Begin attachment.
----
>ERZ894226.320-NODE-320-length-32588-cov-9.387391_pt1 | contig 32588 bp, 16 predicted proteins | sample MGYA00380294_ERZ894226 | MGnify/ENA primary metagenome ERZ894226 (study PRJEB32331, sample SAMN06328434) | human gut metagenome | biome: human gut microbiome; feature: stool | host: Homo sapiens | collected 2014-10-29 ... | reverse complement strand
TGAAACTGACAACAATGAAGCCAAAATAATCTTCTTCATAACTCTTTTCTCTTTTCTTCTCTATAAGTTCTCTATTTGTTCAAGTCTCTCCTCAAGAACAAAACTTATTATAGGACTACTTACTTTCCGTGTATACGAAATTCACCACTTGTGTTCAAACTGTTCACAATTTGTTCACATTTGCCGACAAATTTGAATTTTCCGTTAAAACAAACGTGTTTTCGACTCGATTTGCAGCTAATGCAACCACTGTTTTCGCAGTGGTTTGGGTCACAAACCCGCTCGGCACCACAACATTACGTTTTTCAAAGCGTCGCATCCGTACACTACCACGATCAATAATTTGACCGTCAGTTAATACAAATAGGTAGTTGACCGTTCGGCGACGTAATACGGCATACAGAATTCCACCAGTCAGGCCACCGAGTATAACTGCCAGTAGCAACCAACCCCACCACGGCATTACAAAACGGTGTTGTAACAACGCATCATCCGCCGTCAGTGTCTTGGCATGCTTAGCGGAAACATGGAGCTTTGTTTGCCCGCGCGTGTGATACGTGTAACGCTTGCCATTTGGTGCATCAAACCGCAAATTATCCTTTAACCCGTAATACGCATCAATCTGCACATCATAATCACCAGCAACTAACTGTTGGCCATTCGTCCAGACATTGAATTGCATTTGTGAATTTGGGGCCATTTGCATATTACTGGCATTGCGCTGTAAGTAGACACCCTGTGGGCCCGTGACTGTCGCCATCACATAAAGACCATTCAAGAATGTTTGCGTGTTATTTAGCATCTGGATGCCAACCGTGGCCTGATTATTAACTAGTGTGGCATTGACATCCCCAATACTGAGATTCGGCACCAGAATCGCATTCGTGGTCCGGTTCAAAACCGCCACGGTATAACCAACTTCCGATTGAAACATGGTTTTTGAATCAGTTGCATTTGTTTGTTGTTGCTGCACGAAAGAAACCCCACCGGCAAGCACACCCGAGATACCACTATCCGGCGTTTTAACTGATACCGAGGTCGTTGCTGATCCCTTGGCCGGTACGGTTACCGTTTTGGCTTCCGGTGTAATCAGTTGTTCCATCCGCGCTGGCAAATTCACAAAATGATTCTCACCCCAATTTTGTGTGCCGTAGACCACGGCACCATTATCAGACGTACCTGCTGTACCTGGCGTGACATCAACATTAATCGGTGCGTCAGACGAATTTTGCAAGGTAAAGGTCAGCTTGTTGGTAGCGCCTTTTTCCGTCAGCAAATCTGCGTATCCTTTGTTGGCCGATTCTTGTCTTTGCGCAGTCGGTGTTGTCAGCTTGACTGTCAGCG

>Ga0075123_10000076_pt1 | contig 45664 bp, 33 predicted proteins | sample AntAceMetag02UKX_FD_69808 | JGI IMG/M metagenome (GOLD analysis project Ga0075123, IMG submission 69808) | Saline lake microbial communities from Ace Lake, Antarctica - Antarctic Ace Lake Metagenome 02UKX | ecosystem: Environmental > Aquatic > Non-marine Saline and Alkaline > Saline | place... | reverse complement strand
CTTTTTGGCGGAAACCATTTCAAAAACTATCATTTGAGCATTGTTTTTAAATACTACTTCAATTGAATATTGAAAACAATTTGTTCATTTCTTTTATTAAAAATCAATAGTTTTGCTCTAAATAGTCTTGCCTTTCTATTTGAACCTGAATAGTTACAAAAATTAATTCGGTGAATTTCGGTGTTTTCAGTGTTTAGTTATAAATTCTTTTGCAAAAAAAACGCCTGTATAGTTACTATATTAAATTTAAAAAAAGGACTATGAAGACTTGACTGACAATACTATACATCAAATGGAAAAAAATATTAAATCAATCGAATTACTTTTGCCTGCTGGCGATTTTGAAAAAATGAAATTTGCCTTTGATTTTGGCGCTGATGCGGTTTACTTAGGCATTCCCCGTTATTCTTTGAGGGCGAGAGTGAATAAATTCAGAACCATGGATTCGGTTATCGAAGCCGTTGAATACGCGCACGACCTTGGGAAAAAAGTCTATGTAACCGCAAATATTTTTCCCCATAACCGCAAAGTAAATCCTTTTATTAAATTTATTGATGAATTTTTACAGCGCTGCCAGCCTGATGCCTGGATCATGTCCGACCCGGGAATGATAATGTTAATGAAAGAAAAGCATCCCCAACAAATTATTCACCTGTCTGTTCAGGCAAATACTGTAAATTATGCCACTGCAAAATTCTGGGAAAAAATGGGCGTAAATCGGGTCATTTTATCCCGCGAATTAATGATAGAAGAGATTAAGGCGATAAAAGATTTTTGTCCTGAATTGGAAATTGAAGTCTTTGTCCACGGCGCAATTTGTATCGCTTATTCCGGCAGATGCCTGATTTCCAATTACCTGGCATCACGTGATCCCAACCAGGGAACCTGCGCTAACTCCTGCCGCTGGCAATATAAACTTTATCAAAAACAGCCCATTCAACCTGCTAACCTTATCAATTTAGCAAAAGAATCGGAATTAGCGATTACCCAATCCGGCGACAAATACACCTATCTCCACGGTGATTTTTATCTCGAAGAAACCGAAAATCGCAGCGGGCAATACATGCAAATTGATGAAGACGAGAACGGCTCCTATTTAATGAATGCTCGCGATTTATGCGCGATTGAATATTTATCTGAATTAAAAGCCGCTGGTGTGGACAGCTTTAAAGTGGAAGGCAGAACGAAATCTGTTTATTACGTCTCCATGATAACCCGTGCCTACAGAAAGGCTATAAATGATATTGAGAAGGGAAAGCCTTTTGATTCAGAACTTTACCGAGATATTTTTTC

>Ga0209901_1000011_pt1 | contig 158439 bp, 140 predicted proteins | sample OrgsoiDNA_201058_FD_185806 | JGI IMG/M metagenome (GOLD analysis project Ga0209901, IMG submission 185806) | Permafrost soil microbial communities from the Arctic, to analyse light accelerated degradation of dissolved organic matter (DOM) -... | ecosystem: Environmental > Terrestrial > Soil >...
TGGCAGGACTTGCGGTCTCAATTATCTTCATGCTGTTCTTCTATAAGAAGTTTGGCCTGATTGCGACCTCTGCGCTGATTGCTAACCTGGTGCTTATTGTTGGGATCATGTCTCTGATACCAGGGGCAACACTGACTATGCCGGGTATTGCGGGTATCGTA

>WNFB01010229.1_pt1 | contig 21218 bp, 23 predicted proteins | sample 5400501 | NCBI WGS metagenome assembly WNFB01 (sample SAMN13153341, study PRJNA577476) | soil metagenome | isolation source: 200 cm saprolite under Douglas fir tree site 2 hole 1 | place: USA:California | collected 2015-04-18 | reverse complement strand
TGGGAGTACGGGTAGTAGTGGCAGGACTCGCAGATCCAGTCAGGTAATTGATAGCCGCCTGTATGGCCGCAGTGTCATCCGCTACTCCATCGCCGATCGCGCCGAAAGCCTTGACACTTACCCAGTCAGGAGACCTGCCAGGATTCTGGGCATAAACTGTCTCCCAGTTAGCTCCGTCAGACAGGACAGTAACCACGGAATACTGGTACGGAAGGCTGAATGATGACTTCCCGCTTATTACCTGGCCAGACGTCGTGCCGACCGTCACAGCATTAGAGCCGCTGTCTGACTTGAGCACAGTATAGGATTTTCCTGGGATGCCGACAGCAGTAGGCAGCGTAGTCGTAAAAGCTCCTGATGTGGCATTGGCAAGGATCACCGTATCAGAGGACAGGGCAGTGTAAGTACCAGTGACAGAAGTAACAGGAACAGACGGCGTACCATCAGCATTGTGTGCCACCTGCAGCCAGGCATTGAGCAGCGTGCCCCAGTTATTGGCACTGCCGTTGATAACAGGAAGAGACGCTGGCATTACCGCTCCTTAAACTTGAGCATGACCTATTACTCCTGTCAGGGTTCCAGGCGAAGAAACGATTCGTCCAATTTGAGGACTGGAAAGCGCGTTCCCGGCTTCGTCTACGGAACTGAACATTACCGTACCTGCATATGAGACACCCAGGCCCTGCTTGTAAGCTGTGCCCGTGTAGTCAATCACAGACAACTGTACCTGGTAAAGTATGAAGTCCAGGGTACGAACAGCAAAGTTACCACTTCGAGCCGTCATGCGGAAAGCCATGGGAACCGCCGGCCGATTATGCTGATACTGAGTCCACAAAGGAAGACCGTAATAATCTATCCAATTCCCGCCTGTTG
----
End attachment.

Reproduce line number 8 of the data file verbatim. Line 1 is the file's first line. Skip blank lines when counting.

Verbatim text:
TGGGAGTACGGGTAGTAGTGGCAGGACTCGCAGATCCAGTCAGGTAATTGATAGCCGCCTGTATGGCCGCAGTGTCATCCGCTACTCCATCGCCGATCGCGCCGAAAGCCTTGACACTTACCCAGTCAGGAGACCTGCCAGGATTCTGGGCATAAACTGTCTCCCAGTTAGCTCCGTCAGACAGGACAGTAACCACGGAATACTGGTACGGAAGGCTGAATGATGACTTCCCGCTTATTACCTGGCCAGACGTCGTGCCGACCGTCACAGCATTAGAGCCGCTGTCTGACTTGAGCACAGTATAGGATTTTCCTGGGATGCCGACAGCAGTAGGCAGCGTAGTCGTAAAAGCTCCTGATGTGGCATTGGCAAGGATCACCGTATCAGAGGACAGGGCAGTGTAAGTACCAGTGACAGAAGTAACAGGAACAGACGGCGTACCATCAGCATTGTGTGCCACCTGCAGCCAGGCATTGAGCAGCGTGCCCCAGTTATTGGCACTGCCGTTGATAACAGGAAGAGACGCTGGCATTACCGCTCCTTAAACTTGAGCATGACCTATTACTCCTGTCAGGGTTCCAGGCGAAGAAACGATTCGTCCAATTTGAGGACTGGAAAGCGCGTTCCCGGCTTCGTCTACGGAACTGAACATTACCGTACCTGCATATGAGACACCCAGGCCCTGCTTGTAAGCTGTGCCCGTGTAGTCAATCACAGACAACTGTACCTGGTAAAGTATGAAGTCCAGGGTACGAACAGCAAAGTTACCACTTCGAGCCGTCATGCGGAAAGCCATGGGAACCGCCGGCCGATTATGCTGATACTGAGTCCACAAAGGAAGACCGTAATAATCTATCCAATTCCCGCCTGTTG